Classics Club June Meme: Racism in Classics

June Meme




I’m not actually a member of The Classics Club (whose members pledge to read 50 classics in 5 years), but I saw the June Meme question recently on Jessica’s blog.  I started to comment…and realized I had so much to say that I had better write my own post!

For an example of a classic with racism in it, Tarzan of the Apes by Edgar Rice Burroughs came pretty immediately to mind.  The first book is a classic, though I’ll talk about the rest of the series in the discussion as well.   Throughout the series, the overall portrayal of the African natives is both negative and stereotyped (and probably contributed to later stereotypes…), and there are overt comments describing them as inferior to the white man.

Interestingly, Burroughs does make an exception for one African tribe, the Waziri, who Tarzan allies himself with.  It’s still troubling in that they make the lone white man, Tarzan, into their chief, but they are at least portrayed as intelligent, valiant and strong warriors.  (And just to make things more complicated, in Burroughs’ Mars books, the black Martians are secretly controlling all the other races, and John Carter, while remarking that it’s a strange thing for him to say as a Virginian, comments on the beauty of their dark skin.)

But the positive potrayals really don’t do much besides complicating matters, and the negative portrayals are clear, abundant and deeply unfortunate.  There are two reasons that I personally feel like I can still enjoy these books in spite of that.

First, I think that in general, books have to be taken for their time period.  That’s not to say that the racism is acceptable, but we also can’t reasonably expect a past author to have modern values.  I tend to say this about Shakespeare too (usually while discussing The Taming of the Shrew!)  The people and the books are a product of their times, and have to be taken as such.  For that matter, our reactions are a product of our time too!

Second, and this is equally crucial or more so, I don’t feel like the racism is a core part of the Tarzan books.  The racism is fully apparent, but it always felt to me like a sidenote.  The focus of the series is on Tarzan, the struggles in the jungle, his efforts to rescue the frequently-kidnapped Jane, or to explore one of Burroughs’ many lost cities (which seem to crop up all over Burroughs’ Africa).  The strengths of the book carry through into the present and are just as appealing now.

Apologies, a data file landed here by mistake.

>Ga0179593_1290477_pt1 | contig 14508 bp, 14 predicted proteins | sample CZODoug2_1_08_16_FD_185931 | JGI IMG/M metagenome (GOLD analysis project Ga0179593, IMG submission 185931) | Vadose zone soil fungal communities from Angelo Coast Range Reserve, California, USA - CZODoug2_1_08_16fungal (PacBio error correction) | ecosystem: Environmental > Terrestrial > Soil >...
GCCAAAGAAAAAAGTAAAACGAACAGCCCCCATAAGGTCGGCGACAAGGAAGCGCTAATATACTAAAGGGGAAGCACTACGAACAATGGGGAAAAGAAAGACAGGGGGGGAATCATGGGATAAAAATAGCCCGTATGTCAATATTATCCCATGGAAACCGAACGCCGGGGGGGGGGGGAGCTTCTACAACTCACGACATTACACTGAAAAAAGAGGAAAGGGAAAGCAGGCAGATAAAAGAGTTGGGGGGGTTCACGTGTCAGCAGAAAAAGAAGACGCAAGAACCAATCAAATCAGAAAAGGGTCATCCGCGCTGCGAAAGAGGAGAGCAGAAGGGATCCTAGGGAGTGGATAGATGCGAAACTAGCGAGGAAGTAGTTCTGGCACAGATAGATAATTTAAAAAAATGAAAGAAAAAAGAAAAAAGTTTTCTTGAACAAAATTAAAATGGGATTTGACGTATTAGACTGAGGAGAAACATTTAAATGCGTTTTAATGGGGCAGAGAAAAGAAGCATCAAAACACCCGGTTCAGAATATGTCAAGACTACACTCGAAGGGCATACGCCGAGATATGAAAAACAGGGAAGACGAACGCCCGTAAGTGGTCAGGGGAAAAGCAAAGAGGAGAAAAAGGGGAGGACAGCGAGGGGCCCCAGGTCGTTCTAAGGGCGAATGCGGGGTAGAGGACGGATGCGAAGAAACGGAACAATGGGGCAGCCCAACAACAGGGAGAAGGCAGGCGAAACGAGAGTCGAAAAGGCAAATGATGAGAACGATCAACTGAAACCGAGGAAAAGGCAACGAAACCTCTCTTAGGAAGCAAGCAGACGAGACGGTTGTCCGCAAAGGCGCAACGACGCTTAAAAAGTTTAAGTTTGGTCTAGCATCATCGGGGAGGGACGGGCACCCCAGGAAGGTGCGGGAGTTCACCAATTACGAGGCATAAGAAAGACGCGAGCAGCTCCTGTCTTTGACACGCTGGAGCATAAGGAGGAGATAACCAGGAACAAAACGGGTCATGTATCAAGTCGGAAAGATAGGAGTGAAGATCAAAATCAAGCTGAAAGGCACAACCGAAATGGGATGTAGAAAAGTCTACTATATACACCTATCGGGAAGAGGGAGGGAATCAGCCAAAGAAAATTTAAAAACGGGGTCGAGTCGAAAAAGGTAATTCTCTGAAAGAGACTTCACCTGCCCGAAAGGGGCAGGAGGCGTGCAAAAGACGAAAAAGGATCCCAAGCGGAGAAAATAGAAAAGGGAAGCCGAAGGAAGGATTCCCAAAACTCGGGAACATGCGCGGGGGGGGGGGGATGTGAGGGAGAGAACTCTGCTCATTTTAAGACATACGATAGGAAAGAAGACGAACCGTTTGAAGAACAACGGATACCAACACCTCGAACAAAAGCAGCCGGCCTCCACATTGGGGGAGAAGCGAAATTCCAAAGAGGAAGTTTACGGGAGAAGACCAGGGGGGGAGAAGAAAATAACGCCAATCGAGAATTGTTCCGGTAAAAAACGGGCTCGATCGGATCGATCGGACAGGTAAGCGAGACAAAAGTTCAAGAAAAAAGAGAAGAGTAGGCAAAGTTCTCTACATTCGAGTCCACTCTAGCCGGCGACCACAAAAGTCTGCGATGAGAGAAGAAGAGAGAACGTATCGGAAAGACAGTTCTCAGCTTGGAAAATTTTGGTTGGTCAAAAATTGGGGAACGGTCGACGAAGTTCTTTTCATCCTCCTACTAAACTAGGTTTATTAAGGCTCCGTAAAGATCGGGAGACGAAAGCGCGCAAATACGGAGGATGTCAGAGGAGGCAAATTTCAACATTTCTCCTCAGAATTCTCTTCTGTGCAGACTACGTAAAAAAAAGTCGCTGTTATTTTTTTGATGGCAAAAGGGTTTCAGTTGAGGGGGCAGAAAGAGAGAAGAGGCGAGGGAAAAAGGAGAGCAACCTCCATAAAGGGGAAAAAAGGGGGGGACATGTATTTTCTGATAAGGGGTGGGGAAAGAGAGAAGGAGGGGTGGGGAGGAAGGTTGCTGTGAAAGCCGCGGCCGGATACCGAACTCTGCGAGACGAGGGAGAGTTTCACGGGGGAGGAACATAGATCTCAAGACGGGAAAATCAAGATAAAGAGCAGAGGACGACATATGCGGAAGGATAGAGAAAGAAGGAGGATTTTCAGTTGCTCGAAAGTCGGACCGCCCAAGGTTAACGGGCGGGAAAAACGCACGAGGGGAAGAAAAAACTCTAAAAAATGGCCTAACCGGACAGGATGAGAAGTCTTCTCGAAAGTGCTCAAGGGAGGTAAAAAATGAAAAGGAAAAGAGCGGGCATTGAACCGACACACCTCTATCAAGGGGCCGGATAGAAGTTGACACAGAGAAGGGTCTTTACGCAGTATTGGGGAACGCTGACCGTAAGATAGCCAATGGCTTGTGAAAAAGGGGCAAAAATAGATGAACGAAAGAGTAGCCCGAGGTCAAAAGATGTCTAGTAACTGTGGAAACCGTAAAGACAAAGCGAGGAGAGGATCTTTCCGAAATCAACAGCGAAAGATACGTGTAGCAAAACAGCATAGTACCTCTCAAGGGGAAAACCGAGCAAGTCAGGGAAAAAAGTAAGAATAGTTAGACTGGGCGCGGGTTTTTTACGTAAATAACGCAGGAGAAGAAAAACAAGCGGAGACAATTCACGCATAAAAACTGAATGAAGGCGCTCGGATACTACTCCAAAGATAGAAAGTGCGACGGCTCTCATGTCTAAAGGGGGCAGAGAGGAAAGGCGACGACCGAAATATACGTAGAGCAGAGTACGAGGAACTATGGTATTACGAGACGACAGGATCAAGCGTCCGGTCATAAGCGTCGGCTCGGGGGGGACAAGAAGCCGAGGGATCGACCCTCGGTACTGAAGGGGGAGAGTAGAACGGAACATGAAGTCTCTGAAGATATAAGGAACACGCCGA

I want to talk about two of the later books in the series as different examples (and together they make quite a good story too…)  Book Seven, Tarzan the Untamed, was written during World War I and is very anti-German. Burroughs planned to have a German officer kill Jane (although his publishers saved her life by talking him out of it!)  After the war, some of the Tarzan books were translated into German and became wildly popular…until someone, without authorization, translated Tarzan the Untamed.  Burroughs wound up completely blacklisted in Germany, to the point that booksellers were afraid to stock even his other books.

But Burroughs apparently learned nothing from this, because during World War II he wrote Tarzan and the Foreign Legion, which is virulantly anti-Japanese…

Tarzan and the Foreign Legion is an example where I can’t get past the racism and just accept it as a product of the time.  It’s so overt and so integral to the plot that it’s actively uncomfortable to read.  So while in principle I don’t think I can extend morals into the past, there are incidents where, as a modern reader, on an emotional level I can’t enjoy a book with objectionable morals.  It also doesn’t help that, by Book Twenty-two in the Tarzan series, Burroughs was getting formulaic to an extreme, and the book has very little to recommend it anyway.

All of this is, of course, highly subjective.  I can probably get past the racism in one book that someone else would find too uncomfortable, and another person might be bothered less by a different example I can’t handle.

Have you read any Classics with racism in them, and how did it feel to you?

And maybe some other time I’ll do a post about sexism in the Tarzan books…because that could be a whole discussion on its own!

2 thoughts on “Classics Club June Meme: Racism in Classics

  1. Dennis

    Very good take on the racism in the Tarzan series. In part, this can be explained by saying Burroughs was a product of his times. In the movies of his era, blacks were limited to roles as slaves, servants, buffoons, savages, or tap dancers. (Actually, the latter wasn’t negative, and showcased some phenomenal talent like Bojangles Robinson, but it was still a pigeonhole.) Perhaps we shouldn’t expect that Burroughs would have been better. But sometimes he sank even below his time, reaching rockbottom in a scene in which Tarzan decapitates a native African for the sheer sport of it. Yet Burroughs could still spin an exciting yarn and had a flair for English prose. So how are we to deal with this today? In a country governed by First Amendment freedoms, that’s something individuals have to decide for themselves.

  2. Cheryl, unfortunately I haven’t read enough classics to be able to point out specifics, but this is very interesting. I hadn’t known about the content in “Tarzan,” but am not surprised, considering how many people viewed the different races at that time. Not that this thinking has disappeared throughout the world, but it’s certainly not as prevalent as then.

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